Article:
Note: this is a temporary address. When the next _MLR_ is released, this one, along with all others back to 1987, will be available at:

C. _Compensation and Working Conditions Online_. The latest article was added Jun. 30, 2004.

Medical Expenditure Panel Survey Reports:

A. "Health Insurance Status of Children in America, 1996-2003: Estimates for the U.S. Population under Age 18," by Jeffrey A. Rhoades and Joel W. Cohen (US Agency for Healthcare Research and Quality, MEPS Statistical Brief #44, July 2004, HTML and .pdf format, 6p.).

B. "The Uninsured in America, 1996-2003: Estimates for the U.S. Population under Age 65," by Jeffrey A. Rhoades and Joel W. Cohen (US Agency for Healthcare Research and Quality, MEPS Statistical Brief #45, July 2004, HTML and .pdf format, 5p.).

National Science Foundation InfoBriefs:

A. "Graduate Enrollment in Science and Engineering Fields Reaches New Peak; First-Time Enrollment of Foreign Students Declines," by Lori Thurgood (NSF 04-326, June 2004, HTML and .pdf format, 7p., with tables in Microsoft Excel format).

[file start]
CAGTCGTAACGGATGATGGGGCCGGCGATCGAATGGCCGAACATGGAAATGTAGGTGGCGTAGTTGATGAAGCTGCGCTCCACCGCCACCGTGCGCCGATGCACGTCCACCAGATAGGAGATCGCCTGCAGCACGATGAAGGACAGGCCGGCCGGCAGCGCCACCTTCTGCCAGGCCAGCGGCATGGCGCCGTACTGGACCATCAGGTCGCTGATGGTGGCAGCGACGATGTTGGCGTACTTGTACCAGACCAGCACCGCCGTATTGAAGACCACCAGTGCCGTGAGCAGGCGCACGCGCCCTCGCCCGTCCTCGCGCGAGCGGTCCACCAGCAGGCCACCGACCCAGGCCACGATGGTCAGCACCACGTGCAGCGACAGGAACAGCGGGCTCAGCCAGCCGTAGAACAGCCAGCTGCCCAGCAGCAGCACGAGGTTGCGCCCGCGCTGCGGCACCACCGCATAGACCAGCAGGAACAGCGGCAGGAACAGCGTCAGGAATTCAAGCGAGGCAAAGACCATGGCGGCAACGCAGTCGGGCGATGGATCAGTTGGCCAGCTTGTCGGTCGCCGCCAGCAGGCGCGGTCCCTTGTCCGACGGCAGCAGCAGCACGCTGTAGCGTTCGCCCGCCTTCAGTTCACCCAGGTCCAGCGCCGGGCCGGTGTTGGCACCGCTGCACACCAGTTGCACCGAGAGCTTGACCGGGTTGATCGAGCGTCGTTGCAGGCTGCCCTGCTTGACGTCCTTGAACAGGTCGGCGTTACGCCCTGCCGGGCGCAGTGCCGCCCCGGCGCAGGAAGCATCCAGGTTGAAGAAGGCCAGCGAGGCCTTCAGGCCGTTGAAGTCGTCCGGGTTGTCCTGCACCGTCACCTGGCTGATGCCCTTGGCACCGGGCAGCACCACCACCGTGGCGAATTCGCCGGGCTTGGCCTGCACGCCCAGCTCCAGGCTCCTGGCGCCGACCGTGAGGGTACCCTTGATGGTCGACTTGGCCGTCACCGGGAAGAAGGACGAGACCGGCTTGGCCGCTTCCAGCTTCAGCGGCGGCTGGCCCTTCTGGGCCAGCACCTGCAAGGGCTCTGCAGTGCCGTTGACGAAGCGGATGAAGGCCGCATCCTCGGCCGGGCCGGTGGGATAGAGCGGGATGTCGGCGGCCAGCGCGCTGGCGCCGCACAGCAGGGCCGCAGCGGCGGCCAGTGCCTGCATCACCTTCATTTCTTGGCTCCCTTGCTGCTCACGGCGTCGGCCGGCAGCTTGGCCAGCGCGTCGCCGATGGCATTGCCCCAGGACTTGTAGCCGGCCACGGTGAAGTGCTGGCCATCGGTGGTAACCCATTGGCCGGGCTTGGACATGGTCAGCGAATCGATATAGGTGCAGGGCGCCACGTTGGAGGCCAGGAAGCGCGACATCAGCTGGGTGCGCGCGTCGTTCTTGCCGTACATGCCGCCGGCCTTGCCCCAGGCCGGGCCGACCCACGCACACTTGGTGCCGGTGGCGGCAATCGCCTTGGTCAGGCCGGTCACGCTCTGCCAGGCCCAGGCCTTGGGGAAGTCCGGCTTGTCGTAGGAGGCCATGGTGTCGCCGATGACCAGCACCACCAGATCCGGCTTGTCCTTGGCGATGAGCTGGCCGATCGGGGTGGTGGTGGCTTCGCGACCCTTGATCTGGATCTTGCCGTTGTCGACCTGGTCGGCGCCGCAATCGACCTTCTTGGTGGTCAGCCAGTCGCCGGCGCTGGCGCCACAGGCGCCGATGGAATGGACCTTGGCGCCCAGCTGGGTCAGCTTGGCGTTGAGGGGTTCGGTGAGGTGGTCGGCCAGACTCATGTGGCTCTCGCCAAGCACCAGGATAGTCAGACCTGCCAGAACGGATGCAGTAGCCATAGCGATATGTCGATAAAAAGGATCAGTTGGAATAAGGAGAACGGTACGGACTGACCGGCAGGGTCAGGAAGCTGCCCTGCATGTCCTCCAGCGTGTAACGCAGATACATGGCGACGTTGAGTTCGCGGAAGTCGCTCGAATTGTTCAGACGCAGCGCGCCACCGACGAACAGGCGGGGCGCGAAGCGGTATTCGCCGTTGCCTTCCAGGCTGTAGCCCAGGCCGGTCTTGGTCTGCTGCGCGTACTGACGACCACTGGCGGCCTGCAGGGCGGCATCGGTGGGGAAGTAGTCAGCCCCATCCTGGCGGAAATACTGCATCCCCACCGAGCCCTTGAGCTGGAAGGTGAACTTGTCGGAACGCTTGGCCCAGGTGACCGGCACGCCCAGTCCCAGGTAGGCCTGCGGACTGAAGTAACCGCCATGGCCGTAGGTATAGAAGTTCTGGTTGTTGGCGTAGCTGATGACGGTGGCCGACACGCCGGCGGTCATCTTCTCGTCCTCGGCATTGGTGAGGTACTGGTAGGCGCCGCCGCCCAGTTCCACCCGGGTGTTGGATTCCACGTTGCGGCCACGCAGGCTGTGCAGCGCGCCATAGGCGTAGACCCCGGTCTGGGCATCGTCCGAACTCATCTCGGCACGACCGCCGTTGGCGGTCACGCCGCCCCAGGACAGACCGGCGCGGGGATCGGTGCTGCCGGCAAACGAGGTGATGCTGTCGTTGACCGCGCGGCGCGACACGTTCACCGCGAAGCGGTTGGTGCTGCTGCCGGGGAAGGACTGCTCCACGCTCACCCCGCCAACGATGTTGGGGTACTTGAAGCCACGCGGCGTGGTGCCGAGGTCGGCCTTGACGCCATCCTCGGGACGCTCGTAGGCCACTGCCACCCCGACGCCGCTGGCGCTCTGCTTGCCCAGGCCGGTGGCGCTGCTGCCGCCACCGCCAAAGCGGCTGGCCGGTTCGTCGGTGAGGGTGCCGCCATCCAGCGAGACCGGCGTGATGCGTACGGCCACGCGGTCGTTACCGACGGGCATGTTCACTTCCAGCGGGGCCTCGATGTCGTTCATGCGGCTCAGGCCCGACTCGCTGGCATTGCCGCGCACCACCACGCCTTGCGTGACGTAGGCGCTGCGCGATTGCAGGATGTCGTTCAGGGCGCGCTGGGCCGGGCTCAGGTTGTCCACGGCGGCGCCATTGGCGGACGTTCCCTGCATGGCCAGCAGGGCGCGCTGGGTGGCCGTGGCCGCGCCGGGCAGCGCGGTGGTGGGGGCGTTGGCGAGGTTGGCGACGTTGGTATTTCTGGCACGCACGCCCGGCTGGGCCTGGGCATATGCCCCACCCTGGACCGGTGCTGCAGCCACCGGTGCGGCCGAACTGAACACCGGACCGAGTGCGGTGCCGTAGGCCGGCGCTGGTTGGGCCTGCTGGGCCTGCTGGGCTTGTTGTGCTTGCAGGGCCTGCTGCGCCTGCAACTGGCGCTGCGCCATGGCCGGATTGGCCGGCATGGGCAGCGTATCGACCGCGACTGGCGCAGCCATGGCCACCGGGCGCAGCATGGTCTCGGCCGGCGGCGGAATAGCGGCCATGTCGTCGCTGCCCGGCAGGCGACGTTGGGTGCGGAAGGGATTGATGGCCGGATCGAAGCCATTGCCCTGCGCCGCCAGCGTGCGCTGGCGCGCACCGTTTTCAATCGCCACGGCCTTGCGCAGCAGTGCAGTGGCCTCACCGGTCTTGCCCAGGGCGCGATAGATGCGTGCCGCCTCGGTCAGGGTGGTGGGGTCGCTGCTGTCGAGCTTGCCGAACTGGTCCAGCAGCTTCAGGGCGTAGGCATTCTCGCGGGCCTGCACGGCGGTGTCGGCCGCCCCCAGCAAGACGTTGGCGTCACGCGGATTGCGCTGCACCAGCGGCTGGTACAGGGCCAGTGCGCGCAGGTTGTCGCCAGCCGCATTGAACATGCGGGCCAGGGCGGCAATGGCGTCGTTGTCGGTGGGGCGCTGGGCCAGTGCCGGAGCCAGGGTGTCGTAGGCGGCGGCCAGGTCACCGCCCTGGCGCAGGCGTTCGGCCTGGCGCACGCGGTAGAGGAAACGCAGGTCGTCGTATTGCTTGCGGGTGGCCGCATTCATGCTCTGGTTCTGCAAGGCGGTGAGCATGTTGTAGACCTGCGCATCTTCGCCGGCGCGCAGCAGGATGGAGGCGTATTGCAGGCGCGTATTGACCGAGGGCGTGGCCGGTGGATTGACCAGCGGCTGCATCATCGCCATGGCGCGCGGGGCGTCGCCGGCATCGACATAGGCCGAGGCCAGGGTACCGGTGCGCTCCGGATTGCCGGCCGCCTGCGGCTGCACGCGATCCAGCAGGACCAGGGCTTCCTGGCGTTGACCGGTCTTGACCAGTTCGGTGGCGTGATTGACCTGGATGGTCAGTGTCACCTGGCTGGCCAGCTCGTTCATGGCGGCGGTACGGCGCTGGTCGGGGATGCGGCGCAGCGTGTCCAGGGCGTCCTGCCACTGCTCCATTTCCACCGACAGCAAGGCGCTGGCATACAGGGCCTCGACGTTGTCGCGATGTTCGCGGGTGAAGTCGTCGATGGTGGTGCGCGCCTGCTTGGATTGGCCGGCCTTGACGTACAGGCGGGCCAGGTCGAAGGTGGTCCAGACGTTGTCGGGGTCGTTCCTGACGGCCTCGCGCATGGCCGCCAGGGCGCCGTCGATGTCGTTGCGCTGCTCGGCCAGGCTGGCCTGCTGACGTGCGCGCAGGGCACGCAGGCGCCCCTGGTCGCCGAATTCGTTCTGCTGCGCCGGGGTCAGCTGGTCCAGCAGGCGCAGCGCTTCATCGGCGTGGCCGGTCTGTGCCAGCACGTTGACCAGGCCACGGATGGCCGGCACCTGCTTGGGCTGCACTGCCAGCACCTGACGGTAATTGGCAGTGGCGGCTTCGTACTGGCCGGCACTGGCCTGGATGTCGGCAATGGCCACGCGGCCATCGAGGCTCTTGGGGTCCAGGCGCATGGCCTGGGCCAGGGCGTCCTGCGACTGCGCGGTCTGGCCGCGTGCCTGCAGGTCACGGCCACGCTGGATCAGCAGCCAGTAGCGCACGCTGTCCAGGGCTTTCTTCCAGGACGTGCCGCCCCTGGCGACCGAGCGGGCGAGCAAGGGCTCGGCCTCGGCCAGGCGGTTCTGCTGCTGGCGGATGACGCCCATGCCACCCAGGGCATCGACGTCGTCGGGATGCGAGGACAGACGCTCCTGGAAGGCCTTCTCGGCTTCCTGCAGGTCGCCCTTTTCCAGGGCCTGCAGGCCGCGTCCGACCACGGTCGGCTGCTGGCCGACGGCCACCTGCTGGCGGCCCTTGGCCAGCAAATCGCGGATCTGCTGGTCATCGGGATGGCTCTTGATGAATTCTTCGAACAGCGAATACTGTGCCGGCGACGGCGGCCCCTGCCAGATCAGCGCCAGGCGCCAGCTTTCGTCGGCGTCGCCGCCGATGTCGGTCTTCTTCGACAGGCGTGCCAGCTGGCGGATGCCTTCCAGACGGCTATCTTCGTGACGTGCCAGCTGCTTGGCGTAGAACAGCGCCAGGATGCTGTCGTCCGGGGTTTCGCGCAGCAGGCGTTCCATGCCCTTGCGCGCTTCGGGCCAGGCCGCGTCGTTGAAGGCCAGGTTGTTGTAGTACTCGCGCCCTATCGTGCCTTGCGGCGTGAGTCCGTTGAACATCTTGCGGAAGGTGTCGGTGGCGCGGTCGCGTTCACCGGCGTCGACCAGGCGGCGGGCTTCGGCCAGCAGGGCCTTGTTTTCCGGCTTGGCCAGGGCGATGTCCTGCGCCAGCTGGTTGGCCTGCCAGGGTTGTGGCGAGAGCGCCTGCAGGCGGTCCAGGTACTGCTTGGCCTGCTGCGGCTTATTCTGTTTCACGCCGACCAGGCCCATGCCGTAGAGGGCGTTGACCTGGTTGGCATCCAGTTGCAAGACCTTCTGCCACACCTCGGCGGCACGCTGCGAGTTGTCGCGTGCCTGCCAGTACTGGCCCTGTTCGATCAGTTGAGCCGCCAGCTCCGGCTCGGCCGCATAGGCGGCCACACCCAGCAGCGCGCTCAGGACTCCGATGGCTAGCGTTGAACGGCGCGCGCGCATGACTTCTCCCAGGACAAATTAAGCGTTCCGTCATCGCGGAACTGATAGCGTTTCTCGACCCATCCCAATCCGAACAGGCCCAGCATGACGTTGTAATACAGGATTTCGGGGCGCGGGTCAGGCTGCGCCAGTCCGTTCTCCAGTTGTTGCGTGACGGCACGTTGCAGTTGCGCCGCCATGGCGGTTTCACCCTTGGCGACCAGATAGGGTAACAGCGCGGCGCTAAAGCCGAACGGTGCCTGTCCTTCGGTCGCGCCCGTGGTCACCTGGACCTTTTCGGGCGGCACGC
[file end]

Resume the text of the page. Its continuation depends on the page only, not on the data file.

B. "Emigration of U.S.-Born S&E Doctorate Recipients," by Joan S. Burrelli (NSF 04-327, June 2004, HTML and .pdf format, 4p. with tables in Microsoft Excel format).

National Academies Press Monograph: _Measuring Racial Discrimination_, edited by Rebecca M. Blank, Marilyn Dabady, and Constance F. Citro, National Research Council, 2004, OpenBook format, 336p.). Note: Ordering information for a print copy is available at the site.

World Health Organization Periodical, News Release: _Bulletin of the World Health Organization_ (Vol. 82, No. 7, July 2004, .pdf format).

"Investigation into China's recent SARS outbreak yields important lessons for global public health" (Jul. 2, 2004).

Australian Department of Health and Aging Report: "The State of Our Public Hospitals, June 2004 Report" (June 2004, .pdf format, 52p.).